Twilight zone: S. Korea missiles up against constant threats from the land of make believe

Special to WorldTribune.com

DonKirk31By Donald Kirk

The prospect of a missile war between North and South Korea poses a threat to regional stability that previously seemed unimaginable.

Images of North and South Korean gunners firing ballistic missiles at one another from redoubts far north and south of the demilitarized zone are edging closer to reality while the North reinforces three tiers of short-, mid- and long-range missiles and the South acquires hundreds of its own.

It’s as though the protagonists are moving these engines of modern warfare into place while the great powers surrounding them appear unwilling or unable to stop them.

Celebrating the 70th anniversary of the  ruling Workers' Party in Pyongyang, North Korea of Oct. 10, 2015. / Reuters
Celebrating the 70th anniversary of the ruling Workers’ Party in Pyongyang, North Korea of Oct. 10, 2015. / Reuters

South Korean military planners, freed from constraints on missile production previously imposed by their American ally, are counting on a new missile with a range of 800 kilometers ― far enough to hit virtually anywhere in North Korea. They also are building up their inventory of short-range Hyunmoo missiles plus long-range cruise missiles that can go at least 1,000 kilometers but say they need many more in case North Korea unleashes a barrage of its 1,000 missiles all at once.

The Americans may have sold the South Koreans on its Terminal High Altitude Area Defense (THAAD) in a “Star Wars” scenario, but South Korean strategists, with the full support of their U.S. ally, are focusing on the Korean Air and Missile Defense (KAMD) plan. They see KAMD as needed here and now while THAAD looks like a high-cost venture that may never be used in combat.

With or without THAAD, the question is how long before an exchange of missiles ushers in a new era of warfare in a region ever fearful of another Pacific War for control of Asia. The history of violence on the Korean Peninsula is so full of surprises, we can never be sure what’s going to happen next.

Since the invasion of the South by the North in June 1950, the Korean Peninsula has seen one surprise after another, but we tend to forget them in the miasma of history. How much do we remember of the mini-crisis of a year ago after a North Korean mine blew off the legs of two South Korean sergeants inside the DMZ?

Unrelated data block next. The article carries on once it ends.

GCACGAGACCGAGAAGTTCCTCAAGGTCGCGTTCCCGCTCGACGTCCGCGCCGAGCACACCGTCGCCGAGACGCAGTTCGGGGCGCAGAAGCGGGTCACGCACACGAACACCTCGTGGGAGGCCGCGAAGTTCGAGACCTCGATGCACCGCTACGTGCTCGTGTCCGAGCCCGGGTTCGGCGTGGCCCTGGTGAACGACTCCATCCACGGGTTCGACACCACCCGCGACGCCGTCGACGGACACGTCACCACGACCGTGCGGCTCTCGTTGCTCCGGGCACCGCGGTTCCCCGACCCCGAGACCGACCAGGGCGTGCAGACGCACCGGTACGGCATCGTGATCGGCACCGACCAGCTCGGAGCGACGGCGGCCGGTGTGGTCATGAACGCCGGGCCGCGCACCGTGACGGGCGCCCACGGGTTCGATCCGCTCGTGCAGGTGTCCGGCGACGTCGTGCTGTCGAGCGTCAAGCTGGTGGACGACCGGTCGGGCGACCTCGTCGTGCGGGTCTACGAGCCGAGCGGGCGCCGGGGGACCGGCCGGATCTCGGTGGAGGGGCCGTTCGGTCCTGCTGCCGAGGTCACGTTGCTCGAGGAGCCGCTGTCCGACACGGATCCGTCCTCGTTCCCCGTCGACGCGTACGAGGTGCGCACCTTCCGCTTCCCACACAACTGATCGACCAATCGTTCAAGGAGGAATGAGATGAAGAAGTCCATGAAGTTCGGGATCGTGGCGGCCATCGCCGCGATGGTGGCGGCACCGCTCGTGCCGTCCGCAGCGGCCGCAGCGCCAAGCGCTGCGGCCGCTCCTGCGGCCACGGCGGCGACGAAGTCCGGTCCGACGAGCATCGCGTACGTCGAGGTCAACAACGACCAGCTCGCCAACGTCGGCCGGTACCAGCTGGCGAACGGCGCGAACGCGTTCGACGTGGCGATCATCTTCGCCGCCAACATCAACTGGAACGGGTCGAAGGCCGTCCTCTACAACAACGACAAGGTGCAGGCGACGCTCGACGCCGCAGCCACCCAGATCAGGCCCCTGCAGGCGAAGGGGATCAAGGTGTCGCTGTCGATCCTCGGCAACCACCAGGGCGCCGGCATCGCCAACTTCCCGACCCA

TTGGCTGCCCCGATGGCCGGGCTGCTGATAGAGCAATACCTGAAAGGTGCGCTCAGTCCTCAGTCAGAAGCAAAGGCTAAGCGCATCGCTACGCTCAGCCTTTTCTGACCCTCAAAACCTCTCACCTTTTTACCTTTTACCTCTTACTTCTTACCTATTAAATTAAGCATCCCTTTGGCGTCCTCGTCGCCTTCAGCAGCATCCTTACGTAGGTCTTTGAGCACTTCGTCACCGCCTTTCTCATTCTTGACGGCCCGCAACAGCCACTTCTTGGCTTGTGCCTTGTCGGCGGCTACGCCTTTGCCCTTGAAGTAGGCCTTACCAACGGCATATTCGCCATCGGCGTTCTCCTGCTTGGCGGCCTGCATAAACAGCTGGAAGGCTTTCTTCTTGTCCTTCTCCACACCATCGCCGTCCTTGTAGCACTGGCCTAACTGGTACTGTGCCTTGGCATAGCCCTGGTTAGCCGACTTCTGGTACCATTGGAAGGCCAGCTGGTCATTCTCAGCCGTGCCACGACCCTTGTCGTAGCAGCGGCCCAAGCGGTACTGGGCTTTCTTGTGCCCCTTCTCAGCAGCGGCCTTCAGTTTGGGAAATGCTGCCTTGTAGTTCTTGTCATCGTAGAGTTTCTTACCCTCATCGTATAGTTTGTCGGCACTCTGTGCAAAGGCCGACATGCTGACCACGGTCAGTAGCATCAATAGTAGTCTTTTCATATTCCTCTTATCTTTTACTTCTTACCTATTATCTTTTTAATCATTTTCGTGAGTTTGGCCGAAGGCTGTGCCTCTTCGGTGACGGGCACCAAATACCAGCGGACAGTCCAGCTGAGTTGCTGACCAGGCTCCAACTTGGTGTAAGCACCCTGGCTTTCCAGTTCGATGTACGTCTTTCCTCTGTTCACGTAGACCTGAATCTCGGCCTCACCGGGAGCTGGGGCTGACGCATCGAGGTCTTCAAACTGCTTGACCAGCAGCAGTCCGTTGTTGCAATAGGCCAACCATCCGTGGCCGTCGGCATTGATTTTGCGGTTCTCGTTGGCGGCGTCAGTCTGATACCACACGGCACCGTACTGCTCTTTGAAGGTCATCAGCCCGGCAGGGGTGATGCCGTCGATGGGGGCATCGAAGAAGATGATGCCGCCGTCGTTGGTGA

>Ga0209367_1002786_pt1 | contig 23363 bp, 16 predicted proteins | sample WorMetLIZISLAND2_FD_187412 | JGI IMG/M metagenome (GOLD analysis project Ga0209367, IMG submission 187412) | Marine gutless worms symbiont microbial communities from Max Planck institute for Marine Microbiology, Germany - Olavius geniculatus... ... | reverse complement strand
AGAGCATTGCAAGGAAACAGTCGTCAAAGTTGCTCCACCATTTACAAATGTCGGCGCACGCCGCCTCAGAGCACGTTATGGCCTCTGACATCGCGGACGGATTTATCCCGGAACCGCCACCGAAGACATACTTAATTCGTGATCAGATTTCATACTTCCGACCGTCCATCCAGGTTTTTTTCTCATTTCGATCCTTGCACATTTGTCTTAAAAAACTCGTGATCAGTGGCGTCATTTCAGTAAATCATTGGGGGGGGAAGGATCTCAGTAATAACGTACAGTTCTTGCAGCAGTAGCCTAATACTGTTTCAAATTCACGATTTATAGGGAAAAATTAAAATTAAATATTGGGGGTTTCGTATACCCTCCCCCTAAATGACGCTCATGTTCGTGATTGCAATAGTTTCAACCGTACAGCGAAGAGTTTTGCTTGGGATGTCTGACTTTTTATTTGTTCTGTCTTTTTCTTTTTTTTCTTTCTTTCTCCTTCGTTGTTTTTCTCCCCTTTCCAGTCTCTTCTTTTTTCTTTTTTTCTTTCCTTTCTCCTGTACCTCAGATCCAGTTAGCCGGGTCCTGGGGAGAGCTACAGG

We might not have to worry about a looming missile war were it not for constant reminders from the North Korean side.

One day the North threatens to blow up the White House with a warhead affixed to a long-range missile, and the next they’re talking about raining death and destruction on the South.

Nobody thinks the North Koreans are about to fire one of those things, but think of the chaos if they did. Panic would ensue. The U.S. and South Korea would retaliate with air and missile strikes. The North would fire more missiles, and we’d be off on Korean War II.

It all seems so phantasmagorical. Among the greatest constraints on the North’s firing a missile is the memory of the death and destruction suffered in U.S. air strikes against the North in the Korean War.

Gen. Curtis Lemay, the U.S. Air Force commander who ordered the strikes that flattened just about every North Korean city, famously said, “If I had lost the war, I would have been tried as a war criminal.”

Much as the North Koreans, or at least their leader Kim Jong-Un and the men around him, would like to avenge the disasters inflicted on their country more than 60 years ago, they’re reluctant to invite still more disasters by advancing from ritual rhetoric to reckless war. They’re already paying a tremendous price, depriving their people of food and medicine, just to gain global publicity every time they test fire a missile.

Recent visitors to Pyongyang sense new pride and prosperity. The North Korean leadership, they say, is brimming with confidence, secure in the knowledge they have not only the missiles but also the bomb. After four underground nuclear tests, while planning for a fifth, Kim Jong-Un believes North Korea can stand up to attack from the U.S. and South Korea.

The flaw in that argument, though, is that North Korea is not about to be attacked. The U.S. and South Korea are not going to initiate a war.

Kim Jong-Un is wasting his money at the expense of the vast majority of North Koreans whom visitors to Pyongyang never see. While he’s seen grinning exuberantly whenever North Korea conducts another test, we read the usual reports of hunger over wide stretches of the rest of the country.

The cycle of rhetoric and testing never ends. Or will it ― some day?

North Korea’s propaganda machine has warned of a “preemptive strike” ― that is, a first strike by the North. That’s no laughing matter ― though most of us prefer to shrug it off as the same old stuff.

Donald Kirk has been covering war and peace in Asia for decades. He’s at kirkdon4343@gmail.com.

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